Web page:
Stephen Gallacher makes most of support from Celtic men

Stephen Gallacher and his fellow Celtic fans will hope yesterday offered a hint of what is to come after the way he responded to an encounter with Neil Lennon and Johan Mjallby at Loch Lomond.

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The boot was on the other foot as the 35-year-old from Bathgate found himself being cheered on by the Parkhead club’s new management team, who reached over the ropes to shake his hand and murmur a few words of encouragement as he headed from the 17th green to the tee at the last.

Duly inspired, Gallacher had, 10 minutes later, rolled in a 25-foot birdie putt that briefly put him into the top three.

“I played the hole really well,” he said. “My caddie said to take a three-wood off the tee because of the wind and I hit into the perfect position, which left me an eight-iron and I hit a really good putt.”

Even after Raphael Jacquelin, in the following group, rolled in a 50-footer to secure third outright, the Scot remained in a lucrative share of fourth, due reward for striking the ball as solidly as anyone from tee to green throughout the event.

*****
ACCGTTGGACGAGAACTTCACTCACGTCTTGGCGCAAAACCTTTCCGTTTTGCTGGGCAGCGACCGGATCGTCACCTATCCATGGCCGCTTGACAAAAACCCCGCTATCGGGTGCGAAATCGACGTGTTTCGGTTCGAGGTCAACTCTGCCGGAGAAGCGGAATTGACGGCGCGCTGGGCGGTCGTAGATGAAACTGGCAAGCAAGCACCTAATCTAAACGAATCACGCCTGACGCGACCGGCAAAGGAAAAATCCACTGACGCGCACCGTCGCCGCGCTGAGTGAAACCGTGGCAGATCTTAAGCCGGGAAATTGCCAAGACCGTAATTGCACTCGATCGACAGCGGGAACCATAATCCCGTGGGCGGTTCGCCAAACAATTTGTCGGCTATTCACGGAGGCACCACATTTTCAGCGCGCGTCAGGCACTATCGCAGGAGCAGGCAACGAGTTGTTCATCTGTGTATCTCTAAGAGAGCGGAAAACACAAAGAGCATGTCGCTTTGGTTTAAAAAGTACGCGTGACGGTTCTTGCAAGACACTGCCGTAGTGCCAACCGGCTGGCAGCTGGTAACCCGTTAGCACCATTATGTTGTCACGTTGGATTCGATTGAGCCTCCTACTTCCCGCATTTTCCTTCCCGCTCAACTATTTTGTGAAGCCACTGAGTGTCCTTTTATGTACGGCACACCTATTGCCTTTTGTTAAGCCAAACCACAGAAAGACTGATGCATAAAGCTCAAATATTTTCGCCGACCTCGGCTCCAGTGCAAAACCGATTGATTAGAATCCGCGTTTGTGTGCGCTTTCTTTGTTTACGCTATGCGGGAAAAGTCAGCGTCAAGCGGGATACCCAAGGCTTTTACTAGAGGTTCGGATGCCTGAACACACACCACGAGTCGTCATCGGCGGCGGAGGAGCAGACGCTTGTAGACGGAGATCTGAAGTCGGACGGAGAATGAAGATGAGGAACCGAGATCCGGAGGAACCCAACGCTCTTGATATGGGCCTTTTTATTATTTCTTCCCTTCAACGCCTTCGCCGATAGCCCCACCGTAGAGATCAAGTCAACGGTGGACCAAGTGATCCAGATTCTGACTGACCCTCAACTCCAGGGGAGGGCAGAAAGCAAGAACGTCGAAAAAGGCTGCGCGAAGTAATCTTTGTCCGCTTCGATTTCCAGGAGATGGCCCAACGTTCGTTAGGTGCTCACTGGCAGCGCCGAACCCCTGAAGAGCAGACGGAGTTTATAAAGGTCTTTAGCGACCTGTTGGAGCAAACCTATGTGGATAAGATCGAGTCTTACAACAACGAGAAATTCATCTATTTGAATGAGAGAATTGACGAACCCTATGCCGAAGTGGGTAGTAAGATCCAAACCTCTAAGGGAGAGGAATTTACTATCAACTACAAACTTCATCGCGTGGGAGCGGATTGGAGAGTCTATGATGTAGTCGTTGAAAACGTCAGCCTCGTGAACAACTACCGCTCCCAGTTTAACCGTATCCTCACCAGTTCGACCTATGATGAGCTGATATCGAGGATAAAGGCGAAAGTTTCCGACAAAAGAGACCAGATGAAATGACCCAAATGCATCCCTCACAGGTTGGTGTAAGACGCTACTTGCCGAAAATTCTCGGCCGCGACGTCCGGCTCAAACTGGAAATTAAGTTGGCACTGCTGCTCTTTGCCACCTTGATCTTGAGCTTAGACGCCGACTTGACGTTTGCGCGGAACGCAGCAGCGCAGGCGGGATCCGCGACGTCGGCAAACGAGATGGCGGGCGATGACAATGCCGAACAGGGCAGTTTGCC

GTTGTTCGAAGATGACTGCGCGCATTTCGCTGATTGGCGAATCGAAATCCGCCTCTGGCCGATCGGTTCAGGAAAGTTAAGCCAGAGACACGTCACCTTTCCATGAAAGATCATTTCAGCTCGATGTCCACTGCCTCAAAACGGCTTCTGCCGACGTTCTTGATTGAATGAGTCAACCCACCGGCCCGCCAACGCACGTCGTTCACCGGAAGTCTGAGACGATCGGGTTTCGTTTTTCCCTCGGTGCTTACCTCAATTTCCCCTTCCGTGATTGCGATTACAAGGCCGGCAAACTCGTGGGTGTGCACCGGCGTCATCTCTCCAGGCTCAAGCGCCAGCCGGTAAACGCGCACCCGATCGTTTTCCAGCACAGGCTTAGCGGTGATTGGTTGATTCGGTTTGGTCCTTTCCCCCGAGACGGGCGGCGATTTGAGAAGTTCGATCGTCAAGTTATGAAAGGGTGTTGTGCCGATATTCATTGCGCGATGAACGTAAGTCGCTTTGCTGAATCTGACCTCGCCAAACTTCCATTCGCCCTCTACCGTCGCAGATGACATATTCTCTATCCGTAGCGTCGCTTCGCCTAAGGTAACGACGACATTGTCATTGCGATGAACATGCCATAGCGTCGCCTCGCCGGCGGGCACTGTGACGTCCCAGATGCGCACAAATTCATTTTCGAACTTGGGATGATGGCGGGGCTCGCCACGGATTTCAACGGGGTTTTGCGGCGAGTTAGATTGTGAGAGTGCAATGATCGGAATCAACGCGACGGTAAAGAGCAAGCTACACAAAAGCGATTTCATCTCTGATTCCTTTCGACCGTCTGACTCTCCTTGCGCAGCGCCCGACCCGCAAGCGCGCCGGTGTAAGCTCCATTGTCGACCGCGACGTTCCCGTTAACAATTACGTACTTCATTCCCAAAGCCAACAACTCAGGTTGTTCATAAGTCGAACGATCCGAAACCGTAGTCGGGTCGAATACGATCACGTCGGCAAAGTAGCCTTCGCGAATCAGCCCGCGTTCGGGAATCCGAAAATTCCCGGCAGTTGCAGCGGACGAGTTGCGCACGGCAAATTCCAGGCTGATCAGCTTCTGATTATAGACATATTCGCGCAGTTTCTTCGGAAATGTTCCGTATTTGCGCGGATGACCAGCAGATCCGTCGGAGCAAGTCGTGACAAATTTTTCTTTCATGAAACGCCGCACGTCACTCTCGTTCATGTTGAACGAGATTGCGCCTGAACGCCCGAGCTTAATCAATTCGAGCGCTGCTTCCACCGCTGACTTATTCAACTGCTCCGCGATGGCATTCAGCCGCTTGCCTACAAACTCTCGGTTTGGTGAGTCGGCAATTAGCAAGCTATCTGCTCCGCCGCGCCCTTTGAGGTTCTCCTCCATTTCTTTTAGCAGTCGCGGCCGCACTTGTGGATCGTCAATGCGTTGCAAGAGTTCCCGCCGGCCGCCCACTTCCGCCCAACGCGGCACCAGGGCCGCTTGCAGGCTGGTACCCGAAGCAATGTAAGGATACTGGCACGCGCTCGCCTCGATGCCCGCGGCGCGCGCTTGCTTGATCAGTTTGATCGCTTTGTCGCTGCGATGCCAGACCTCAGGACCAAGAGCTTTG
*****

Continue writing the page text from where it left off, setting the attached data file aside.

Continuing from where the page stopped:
Playing with John Daly and Alvaro Quiros, two of the mightiest hitters in the game, Gallacher more than held his own off the tee and his closing three-under-par 68 matched the best of a day which ended with only three men breaking 70. Consequently, ahead of The Open Championship, he was entitled to be satisfied with his form as he heads for a course where he has won before.

That was at the Dunhill Masters six years ago when he claimed his only European Tour win, holding off Graeme McDowell, the player who showed every European what can be done with the right attitude and work ethic by winning the US Open at Pebble Beach last month.

The money earned could nudge Gallacher towards what had seemed a distant goal of getting into the world’s top 100 and, as he put it, “maybe nick into the US PGA”.

The only other Scot in The Open field who managed to play all four rounds at Loch Lomond endured a rougher day as Martin Laird battled through the worst of the conditions to register a three-over-par 74.

“For those first five or six holes, I remembered why I went to America.

It was blowing a gale and pouring down,” said the Arizona-based 27-year-old.

Perversely, the ex-Hilton Park man played the front nine better than the back, but believes his form is improving ahead of St Andrews, where it will be home from home for him since his parents live just up the Fife coast.

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